OPINION; In association with.
Mid Glamorgan now falls under the description of a 'preserved county of Wales', no longer part of the administrative configuration that governs the estimated population count of 423,200 but retained for ceremonial purposes and wider community responsibilities under Lord Lieutenant Mrs Kathrin Thomas.
A Sheriff is called to make a meaningful contribution to his county during his year of office; '"to lend active support to the Royal Family, the Judiciary, the Police, the emergency services, local authorities to the church and other faith groups; to ensure the welfare of visiting High Court Judges; to support the Lord-Lieutenant and to support and promote the voluntary sector." Busy year!
Certain features have changed since my last Merthyr visit some time ago.
This time, I spent some time driving around the town before I realised that I was on a lengthy ring-road. It was new to me. I took wrong turnings off it into a tangle of one-way streets. I asked directions from a kind woman who was prepared to instruct me, er three times... or was it four? It transpired that I was at the wrong end of town for The Red House, the Old Town Hall. I tried to spot a white-on-brown sign, but saw none. My fault. The Red House is tall and red-brick and obvious, and also there was a clue: uniformed police stood at the front door.
Inside, were poised three trumpeters, I guessed from the Police band, ready to give it a blast. A full attendance nodded to the large gold shield of Mid Glamorgan's arms, gold with three red chevronels with ornaments added, historically the arms of the de Clare family who were Norman Lords of Glamorgan. To the shield's right is a miner with pick in hand and a steelworker to the left.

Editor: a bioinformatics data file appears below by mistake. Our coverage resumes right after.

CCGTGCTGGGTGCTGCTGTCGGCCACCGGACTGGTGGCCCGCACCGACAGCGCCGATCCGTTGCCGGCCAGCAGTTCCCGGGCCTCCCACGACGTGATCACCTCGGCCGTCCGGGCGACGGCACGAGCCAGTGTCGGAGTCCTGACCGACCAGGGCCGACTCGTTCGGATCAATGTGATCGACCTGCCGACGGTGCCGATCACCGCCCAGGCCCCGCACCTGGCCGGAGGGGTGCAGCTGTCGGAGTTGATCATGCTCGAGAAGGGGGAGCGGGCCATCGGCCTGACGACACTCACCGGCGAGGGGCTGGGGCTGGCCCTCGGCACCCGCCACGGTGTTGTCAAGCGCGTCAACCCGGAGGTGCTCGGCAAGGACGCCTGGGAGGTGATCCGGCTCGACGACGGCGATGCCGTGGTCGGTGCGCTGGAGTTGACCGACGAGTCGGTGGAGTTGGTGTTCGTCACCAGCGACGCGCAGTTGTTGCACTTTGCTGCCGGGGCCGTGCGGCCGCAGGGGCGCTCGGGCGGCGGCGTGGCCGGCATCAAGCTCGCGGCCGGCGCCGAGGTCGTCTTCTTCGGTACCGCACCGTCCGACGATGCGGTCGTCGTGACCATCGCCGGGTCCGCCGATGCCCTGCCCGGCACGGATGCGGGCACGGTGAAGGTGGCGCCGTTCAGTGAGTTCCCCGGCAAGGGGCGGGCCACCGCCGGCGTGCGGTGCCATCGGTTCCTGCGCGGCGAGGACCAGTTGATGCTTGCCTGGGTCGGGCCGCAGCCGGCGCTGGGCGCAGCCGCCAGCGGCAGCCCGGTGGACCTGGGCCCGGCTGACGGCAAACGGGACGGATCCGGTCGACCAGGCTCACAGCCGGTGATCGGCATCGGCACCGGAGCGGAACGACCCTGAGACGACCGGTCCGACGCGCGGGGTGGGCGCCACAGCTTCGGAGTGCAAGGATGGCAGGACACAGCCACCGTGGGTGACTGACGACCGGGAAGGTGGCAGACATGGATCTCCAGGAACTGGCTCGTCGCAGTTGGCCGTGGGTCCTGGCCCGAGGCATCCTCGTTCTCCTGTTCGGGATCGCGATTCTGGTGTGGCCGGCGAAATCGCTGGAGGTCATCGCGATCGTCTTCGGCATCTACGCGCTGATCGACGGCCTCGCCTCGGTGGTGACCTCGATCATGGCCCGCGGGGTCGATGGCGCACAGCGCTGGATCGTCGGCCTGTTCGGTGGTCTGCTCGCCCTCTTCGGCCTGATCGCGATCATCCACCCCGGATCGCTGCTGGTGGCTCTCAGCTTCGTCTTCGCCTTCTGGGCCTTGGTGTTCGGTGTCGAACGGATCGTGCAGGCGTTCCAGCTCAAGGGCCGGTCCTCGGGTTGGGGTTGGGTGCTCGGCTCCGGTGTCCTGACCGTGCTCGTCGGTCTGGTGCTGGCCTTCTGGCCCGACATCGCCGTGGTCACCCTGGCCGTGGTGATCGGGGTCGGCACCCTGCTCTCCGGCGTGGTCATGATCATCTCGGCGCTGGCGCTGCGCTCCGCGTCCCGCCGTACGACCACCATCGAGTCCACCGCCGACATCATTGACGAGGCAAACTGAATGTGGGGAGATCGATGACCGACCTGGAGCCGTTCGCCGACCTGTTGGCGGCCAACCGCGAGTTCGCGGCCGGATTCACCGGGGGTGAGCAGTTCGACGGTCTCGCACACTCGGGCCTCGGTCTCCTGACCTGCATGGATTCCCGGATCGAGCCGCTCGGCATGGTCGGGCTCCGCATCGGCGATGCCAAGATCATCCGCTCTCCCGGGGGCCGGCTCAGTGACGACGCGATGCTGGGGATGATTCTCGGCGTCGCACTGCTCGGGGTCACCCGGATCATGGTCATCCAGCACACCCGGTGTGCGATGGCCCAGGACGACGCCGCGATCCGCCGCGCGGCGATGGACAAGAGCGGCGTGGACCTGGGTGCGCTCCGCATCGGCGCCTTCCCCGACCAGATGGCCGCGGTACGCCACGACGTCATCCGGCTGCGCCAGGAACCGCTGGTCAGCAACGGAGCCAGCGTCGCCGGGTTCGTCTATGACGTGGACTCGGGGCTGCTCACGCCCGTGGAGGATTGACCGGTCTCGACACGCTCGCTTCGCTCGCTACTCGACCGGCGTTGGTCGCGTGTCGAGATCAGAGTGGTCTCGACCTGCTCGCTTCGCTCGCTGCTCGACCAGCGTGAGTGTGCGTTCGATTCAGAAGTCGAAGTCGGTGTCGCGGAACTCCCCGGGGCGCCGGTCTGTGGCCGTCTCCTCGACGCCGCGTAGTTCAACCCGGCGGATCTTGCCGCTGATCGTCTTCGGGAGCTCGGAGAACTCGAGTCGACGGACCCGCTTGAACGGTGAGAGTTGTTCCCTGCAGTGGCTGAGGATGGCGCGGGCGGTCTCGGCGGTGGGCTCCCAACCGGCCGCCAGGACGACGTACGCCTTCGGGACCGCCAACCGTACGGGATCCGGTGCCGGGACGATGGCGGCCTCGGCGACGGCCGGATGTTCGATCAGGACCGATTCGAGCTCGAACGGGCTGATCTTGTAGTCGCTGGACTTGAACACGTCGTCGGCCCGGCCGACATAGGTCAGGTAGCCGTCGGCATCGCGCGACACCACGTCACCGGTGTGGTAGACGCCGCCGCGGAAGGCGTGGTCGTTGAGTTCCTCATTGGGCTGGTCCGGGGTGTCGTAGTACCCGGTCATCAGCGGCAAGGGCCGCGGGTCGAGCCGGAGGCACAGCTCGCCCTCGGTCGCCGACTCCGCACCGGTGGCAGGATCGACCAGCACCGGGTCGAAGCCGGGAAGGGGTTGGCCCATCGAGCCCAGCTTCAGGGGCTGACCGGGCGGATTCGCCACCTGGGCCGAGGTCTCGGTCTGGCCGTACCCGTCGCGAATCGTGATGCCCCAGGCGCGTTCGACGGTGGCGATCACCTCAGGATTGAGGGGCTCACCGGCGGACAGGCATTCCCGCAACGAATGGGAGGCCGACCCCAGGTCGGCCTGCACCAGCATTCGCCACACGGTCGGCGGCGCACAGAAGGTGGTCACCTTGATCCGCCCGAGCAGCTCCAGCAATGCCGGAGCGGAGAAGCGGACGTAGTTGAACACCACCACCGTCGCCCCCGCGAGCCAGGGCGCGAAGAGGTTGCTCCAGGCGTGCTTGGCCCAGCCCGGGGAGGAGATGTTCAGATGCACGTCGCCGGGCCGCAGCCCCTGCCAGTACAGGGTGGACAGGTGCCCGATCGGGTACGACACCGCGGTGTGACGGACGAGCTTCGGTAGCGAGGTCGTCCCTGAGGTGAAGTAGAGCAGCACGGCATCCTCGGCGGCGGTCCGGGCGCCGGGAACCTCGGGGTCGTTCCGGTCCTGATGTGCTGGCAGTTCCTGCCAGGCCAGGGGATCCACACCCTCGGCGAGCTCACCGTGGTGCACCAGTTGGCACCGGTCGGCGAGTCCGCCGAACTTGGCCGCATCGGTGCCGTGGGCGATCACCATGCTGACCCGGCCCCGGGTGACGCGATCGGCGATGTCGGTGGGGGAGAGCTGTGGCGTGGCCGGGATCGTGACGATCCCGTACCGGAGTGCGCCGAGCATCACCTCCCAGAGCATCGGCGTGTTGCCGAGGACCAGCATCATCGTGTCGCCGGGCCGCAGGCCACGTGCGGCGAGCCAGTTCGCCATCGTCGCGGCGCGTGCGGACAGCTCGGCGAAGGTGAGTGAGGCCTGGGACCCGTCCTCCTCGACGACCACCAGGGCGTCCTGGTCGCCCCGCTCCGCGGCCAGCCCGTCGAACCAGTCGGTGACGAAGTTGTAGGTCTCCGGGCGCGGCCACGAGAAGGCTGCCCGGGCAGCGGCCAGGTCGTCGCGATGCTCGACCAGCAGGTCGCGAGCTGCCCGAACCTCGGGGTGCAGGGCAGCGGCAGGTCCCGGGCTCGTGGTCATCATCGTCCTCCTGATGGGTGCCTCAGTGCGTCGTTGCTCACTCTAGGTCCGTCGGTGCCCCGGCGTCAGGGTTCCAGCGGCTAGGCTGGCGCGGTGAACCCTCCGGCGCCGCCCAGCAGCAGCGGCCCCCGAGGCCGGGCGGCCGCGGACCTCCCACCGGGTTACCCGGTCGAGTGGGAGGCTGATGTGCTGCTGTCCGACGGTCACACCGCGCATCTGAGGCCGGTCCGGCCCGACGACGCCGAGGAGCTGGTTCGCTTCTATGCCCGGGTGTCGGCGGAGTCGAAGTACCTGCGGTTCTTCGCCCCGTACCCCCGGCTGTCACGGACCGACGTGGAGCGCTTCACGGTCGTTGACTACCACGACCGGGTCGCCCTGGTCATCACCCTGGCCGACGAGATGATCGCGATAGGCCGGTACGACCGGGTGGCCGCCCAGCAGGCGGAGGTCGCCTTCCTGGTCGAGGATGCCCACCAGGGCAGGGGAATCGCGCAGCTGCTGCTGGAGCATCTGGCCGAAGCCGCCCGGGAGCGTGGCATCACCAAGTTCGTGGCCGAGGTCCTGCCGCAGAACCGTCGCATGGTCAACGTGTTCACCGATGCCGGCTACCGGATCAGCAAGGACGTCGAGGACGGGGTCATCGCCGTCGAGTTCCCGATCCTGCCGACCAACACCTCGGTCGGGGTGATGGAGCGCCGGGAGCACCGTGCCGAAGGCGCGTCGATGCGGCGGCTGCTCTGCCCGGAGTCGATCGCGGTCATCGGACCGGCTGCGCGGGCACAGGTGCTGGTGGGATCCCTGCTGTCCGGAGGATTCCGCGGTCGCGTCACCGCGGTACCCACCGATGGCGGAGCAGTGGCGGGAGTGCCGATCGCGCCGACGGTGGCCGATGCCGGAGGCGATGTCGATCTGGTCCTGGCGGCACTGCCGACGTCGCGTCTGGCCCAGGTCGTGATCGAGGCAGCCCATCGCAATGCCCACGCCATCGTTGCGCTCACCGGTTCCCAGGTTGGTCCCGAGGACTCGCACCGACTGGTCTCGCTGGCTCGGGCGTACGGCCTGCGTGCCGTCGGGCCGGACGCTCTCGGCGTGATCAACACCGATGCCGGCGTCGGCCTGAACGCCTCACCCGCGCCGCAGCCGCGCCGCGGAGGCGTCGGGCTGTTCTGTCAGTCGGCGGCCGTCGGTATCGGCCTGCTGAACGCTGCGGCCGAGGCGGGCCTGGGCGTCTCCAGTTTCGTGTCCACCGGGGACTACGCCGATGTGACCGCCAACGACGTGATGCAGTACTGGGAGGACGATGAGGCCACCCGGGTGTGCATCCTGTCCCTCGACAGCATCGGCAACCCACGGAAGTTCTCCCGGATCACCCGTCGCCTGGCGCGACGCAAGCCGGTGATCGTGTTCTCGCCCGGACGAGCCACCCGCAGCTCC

The Red House. Under theatre lights - not switched on - was evidence of a very active community where learning and live entertainment is always on show. For example it was immediately obvious that if you wanted to learn how to draw and paint you can go to the Redhouse to pursue your artist's instinct where there is ample accommodation for pastimes and pleasures.
For the swearing in of the Sheriff, Merthyr provided a good atmosphere: formal enough but informal too for the musical talent attending.
After the historic words had been spoken, the traditional exchanges were made between the Lord Lieutenant, retiring Sheriff, and newcomer to pass on the Sword of Office. The music was beautifully played and sung. Eve Price was a most expressive harpist before the ceremony, during and after it.
At one stage I thought it had been too long a wait for the young children in the choir to wait. But the mixed voices from Ysgol Rhyd-y-Grug in Aberfan gave a very confident and positive performance. Their two musical directors Sali Philips and Sharon Hedges had prepared them expertly through Leonard Cohen's Hallelujah and Rule the World by Take That, in Welsh translations, followed by long applause. Out of a simple ceremony had come a relaxing afternoon, and not without tea and cake.
Driving home, I looked back to a charity cricket match I played on Hoover's ground in Merthyr.
I can just see and hear the opening bowler, Max Boyce, thundering over the ground off his long run-up, glaring at the batsman all the way. Good bowler, Max.
Batting low in the order was Howard Winstone, who batted left handed, and found Peter Walker's spin bowling so impossible to hit with his whirling bat that he lost his cool and marched smartly down the pitch to look up a long way to inform the extremely tall Glamorgan and England all-rounder that if he did not stop twisting the ball, he would be back to give him a boxing lesson. Walker desisted.
Our celebrity cover fielders worked in perfect harmony and didn't let a ball pass them all afternoon. Barry John glided while Gareth Edwards dived to stop the hardest drives.
It was a full house of spectators.
So, off our new High Sheriff will go to fulfill the tasks, which to many people may appear to be superfluous, shackled as we are to the proposition that politicians are the most important civilians available to discuss or perform civic duties.
The Shrievalty can be the perfect glue to hold communities together peacefully, without having to dispense political messages. Perhaps it is possible to extend that concept. In societies riven in many ways, perhaps by many religions, we should always try hard to stir in peace with the glue.